Hearing Aids Plus USA

Medications that cause hearing loss and tinnitus.

Going over the side effects of a medication when you first start taking it is a normal thing to do. Will it cause you to get a dry mouth or cause you to get nauseous? A more serious side effect that can potentially happen is hearing loss. Medical experts call this complication ototoxicity. Ear poisoning is what ototoxicity breaks down to.

It’s still not known how many drugs lead to this problem, but there are at least 130 that are on record as being ototoxic. What are some of the most common ones you should look out for and why?

A Little About Ototoxicity

How can a pill reap havoc on your ears after you swallow it? There are three places these drugs can damage your hearing:

  • The stria vascularis – Located in the cochlea, the stria vascularis generates endolymph, the fluid in the inner ear. Too much or too little endolymph has a considerable impact on both hearing and balance.
  • The vestibule of the ear – This is the area that sits in the center of the labyrinth that makes up the cochlea. It helps control balance. Vestibulotoxicity medications can cause you to get dizzy or feel like the room is spinning.
  • The cochlea – That’s the seashell-shaped element of the inner ear that takes sound and translates it into an electrical signal the brain can comprehend. Damage to the cochlea affects the range of sound you can hear, commonly starting with high frequencies then expanding to include lower ones.

In addition to the drugs that can cause hearing loss, there are a few that only cause tinnitus. If you hear phantom noises, that might be tinnitus and it commonly shows up as:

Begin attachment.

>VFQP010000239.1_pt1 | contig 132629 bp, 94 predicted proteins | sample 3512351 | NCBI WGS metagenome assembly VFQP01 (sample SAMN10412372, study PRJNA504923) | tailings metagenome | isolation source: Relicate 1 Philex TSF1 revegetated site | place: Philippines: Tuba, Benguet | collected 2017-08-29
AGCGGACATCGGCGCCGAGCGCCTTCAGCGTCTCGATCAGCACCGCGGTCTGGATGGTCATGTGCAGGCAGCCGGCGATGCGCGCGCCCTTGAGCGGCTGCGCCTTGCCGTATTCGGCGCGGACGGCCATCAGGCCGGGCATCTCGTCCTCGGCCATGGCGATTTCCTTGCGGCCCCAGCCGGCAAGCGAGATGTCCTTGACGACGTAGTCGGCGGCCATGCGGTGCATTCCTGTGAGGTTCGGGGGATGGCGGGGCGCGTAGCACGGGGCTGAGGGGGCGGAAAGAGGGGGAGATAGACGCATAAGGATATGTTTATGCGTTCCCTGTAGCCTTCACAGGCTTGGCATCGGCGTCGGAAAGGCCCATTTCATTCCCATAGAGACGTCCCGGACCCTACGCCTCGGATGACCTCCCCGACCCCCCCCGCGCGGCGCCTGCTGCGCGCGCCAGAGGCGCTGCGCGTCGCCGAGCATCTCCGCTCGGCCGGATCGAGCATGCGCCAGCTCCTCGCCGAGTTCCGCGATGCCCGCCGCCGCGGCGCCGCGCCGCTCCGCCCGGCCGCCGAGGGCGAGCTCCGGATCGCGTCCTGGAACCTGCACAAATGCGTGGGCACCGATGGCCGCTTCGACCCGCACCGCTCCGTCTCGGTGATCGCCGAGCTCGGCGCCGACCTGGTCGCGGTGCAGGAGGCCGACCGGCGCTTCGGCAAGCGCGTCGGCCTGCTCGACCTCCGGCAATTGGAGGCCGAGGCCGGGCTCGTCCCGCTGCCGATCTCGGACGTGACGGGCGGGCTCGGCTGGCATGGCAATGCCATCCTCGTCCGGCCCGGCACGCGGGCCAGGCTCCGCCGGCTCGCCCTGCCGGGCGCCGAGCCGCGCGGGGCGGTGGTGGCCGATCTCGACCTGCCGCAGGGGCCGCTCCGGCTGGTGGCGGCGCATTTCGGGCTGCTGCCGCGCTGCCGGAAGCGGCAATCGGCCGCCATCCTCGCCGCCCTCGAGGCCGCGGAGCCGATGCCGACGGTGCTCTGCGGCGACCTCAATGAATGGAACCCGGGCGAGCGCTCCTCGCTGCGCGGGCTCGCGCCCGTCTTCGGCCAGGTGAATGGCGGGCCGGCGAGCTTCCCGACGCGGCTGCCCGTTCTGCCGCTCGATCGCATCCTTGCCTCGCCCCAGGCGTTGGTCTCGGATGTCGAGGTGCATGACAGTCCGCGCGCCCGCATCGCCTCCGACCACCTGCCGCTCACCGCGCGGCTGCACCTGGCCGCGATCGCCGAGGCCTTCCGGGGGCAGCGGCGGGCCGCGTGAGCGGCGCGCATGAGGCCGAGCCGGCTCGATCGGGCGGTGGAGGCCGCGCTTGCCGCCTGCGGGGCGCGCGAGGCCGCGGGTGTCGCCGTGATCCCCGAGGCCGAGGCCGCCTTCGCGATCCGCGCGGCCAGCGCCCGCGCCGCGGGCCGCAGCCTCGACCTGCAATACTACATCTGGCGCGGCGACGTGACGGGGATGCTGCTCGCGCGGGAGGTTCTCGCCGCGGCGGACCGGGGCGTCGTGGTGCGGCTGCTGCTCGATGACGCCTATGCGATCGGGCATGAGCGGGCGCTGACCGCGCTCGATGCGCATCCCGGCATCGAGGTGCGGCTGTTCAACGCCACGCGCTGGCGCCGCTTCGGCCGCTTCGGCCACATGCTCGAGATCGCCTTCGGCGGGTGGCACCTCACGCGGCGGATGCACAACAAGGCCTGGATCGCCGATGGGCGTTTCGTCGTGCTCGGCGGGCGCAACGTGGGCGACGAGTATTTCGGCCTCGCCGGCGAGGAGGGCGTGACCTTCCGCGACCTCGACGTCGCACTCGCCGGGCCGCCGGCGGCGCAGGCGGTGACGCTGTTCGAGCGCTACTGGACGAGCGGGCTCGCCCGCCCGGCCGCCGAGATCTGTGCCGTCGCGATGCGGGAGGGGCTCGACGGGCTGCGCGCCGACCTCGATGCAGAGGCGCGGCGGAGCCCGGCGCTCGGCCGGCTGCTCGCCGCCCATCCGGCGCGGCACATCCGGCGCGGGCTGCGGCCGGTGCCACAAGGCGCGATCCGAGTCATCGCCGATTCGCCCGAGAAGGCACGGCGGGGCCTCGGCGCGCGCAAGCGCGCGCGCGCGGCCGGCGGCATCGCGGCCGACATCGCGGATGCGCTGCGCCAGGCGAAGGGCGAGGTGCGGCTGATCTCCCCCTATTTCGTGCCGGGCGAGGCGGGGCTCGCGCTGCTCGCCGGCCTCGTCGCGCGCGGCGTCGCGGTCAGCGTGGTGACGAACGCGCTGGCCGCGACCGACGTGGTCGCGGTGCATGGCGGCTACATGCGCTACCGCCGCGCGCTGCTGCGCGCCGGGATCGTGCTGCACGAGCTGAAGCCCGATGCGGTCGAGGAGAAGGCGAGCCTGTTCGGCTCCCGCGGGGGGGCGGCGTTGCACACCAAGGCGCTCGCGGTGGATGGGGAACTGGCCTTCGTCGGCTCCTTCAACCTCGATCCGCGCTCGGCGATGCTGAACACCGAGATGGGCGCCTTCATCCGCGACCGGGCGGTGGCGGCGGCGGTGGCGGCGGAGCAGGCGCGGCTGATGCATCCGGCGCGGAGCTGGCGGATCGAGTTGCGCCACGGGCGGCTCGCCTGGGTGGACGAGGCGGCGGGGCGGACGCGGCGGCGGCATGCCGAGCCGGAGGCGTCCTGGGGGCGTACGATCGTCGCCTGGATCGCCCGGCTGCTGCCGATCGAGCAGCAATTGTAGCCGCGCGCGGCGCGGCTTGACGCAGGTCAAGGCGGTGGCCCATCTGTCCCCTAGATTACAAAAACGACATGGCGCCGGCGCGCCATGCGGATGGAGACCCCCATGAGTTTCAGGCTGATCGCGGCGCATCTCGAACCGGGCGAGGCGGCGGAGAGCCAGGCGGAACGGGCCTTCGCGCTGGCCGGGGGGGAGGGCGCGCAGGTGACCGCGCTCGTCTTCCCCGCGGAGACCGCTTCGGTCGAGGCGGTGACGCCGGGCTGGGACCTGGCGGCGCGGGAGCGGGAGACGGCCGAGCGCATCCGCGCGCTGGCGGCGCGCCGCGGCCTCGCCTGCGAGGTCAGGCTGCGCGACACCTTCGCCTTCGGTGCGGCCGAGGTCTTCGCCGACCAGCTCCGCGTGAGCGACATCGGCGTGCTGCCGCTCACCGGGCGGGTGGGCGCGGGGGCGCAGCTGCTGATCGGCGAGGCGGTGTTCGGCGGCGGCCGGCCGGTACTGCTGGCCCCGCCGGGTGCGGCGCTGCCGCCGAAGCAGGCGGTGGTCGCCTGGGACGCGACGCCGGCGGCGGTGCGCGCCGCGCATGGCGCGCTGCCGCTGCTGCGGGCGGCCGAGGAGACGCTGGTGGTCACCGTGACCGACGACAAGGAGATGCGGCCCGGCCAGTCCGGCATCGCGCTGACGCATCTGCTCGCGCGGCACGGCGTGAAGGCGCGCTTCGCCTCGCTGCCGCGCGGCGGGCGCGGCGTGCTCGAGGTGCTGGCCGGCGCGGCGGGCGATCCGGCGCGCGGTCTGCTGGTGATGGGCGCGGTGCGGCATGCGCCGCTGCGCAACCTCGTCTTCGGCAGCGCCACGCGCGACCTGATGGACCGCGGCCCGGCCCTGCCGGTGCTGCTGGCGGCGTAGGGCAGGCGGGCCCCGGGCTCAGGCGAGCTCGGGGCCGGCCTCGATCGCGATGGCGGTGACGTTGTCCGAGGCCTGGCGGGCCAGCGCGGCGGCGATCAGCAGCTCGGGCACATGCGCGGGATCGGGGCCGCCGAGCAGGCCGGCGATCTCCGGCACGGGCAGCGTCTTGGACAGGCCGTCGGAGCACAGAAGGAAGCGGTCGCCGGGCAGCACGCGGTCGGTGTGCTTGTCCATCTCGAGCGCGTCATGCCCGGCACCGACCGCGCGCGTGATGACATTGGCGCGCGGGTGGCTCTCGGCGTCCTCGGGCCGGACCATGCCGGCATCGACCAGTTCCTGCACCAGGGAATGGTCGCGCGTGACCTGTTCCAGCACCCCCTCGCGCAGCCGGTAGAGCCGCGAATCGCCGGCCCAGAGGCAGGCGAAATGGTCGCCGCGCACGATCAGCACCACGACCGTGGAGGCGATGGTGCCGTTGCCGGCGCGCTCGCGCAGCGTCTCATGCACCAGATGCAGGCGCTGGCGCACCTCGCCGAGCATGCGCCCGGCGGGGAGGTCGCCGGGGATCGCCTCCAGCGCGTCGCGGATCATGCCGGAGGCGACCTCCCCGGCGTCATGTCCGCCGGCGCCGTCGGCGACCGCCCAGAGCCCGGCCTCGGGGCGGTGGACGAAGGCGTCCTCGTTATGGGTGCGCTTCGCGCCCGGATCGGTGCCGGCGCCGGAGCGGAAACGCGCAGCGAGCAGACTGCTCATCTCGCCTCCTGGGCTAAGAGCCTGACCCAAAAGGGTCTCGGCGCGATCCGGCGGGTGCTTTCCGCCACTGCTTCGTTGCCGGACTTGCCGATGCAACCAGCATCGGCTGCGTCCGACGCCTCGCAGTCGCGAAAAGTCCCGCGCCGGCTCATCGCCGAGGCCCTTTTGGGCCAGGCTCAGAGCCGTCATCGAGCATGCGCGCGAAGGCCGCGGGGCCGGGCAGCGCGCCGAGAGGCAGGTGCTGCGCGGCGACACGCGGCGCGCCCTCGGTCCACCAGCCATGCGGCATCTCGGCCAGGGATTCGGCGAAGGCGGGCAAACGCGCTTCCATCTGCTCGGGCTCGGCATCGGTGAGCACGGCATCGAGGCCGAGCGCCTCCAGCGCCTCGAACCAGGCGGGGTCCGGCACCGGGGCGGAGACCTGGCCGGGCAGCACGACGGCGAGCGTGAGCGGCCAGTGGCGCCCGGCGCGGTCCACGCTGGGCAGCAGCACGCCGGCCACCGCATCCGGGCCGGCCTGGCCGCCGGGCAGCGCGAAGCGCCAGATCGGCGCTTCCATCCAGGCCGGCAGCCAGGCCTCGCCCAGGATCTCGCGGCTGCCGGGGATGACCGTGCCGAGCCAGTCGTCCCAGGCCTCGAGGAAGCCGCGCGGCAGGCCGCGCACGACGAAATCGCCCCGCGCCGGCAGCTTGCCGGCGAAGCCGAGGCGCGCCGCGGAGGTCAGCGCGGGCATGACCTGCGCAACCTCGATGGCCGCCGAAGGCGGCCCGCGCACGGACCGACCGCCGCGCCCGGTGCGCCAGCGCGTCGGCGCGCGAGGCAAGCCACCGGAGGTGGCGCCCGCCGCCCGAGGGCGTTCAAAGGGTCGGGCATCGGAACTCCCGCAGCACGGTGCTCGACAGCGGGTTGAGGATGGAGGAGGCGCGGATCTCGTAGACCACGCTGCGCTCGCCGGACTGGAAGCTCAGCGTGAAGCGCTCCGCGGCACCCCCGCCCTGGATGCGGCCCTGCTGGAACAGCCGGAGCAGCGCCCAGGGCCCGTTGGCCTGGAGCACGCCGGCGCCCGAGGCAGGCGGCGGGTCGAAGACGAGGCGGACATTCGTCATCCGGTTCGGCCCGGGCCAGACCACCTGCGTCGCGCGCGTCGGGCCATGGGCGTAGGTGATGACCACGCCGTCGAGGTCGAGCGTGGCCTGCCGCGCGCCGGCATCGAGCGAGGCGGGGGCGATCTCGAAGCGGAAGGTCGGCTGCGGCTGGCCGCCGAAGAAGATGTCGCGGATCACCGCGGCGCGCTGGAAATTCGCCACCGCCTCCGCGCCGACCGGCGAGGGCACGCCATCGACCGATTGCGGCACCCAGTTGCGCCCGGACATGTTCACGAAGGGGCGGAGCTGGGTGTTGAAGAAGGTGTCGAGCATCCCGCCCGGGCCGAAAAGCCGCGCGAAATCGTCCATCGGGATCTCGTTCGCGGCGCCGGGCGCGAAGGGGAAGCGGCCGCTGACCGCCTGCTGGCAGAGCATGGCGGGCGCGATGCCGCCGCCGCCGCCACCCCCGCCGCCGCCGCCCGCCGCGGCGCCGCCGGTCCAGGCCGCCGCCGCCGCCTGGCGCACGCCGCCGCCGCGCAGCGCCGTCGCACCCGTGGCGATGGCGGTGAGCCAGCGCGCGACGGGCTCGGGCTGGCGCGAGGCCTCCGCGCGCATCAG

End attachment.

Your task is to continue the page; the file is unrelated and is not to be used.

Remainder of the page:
• A windy sound
  • Popping
  • Thumping
  • Ringing

Normally if you stop using the medication the tinnitus will stop. However, some of these drugs can cause permanent hearing loss.

What is The Risk Level For Each Drug?

Permanent hearing loss can be caused by a list of drugs that will probably surprise you. Many of them you could have in your medicine cabinet even now, and chances are you take them before you go to bed or when you have a headache.

At the top of the list for ototoxic drugs are over-the-counter pain relievers such as:

  • Ibuprofen
  • Naproxen

You can include on the list salicylates that you might know better as aspirin. The hearing issues induced by these drugs are usually reversible when you quit taking them.

Ranking a close second for common ototoxic drugs are antibiotics. Some antibiotics are ototoxic but many aren’t. You might have heard of some of these that aren’t:

  • Vancomycin
  • Gentamycin
  • Erythromycin

As with the painkillers, the problem goes away once you stop using the antibiotic. Other drugs on the ordinary list include:

  • Chloroquine
  • Quinine
  • Quinidine

Substances That Cause Tinnitus

Diamox, Bumex, Lasix and Edecrin are diuretics which trigger tinnitus but there are greater culprits in this category:

  • Caffeine
  • Marijuana
  • Nicotine
  • Tonic water

When you wake up every morning and have your morning coffee you expose your body to a substance that can cause tinnitus. After the drug is out of your system it will pass and that’s the good news. Ironically, some drugs doctors prescribe to treat tinnitus are also on the list of possible causes such as:

  • Amitriptyline
  • Prednisone
  • Lidocaine

However, the dosage that will lead to tinnitus is much more than the doctor will generally give.

Ototoxicity Has Specific Symptoms

They vary based on the medication and your ear health. Normally, you can expect anything from mildly annoying to totally incapacitating.

Be on guard for:

  • Vomiting
  • Tinnitus
  • Blurring vision
  • Difficulty walking
  • Poor balance
  • Hearing loss on one or both sides

Contact your physician if you observe any of these symptoms after taking medication even over-the-counter drugs or herbal supplements.

Should you still take your medication even you have the symptoms of ototoxicity. You always should take the medication your doctor prescribes. These symptoms are only temporary so keep that in mind. You should feel comfortable asking your doctor if a prescription is ototoxic though, and make sure you talk about the potential side effects of any drug you take, so you stay aware. Also, get a hearing test with a hearing care professional.

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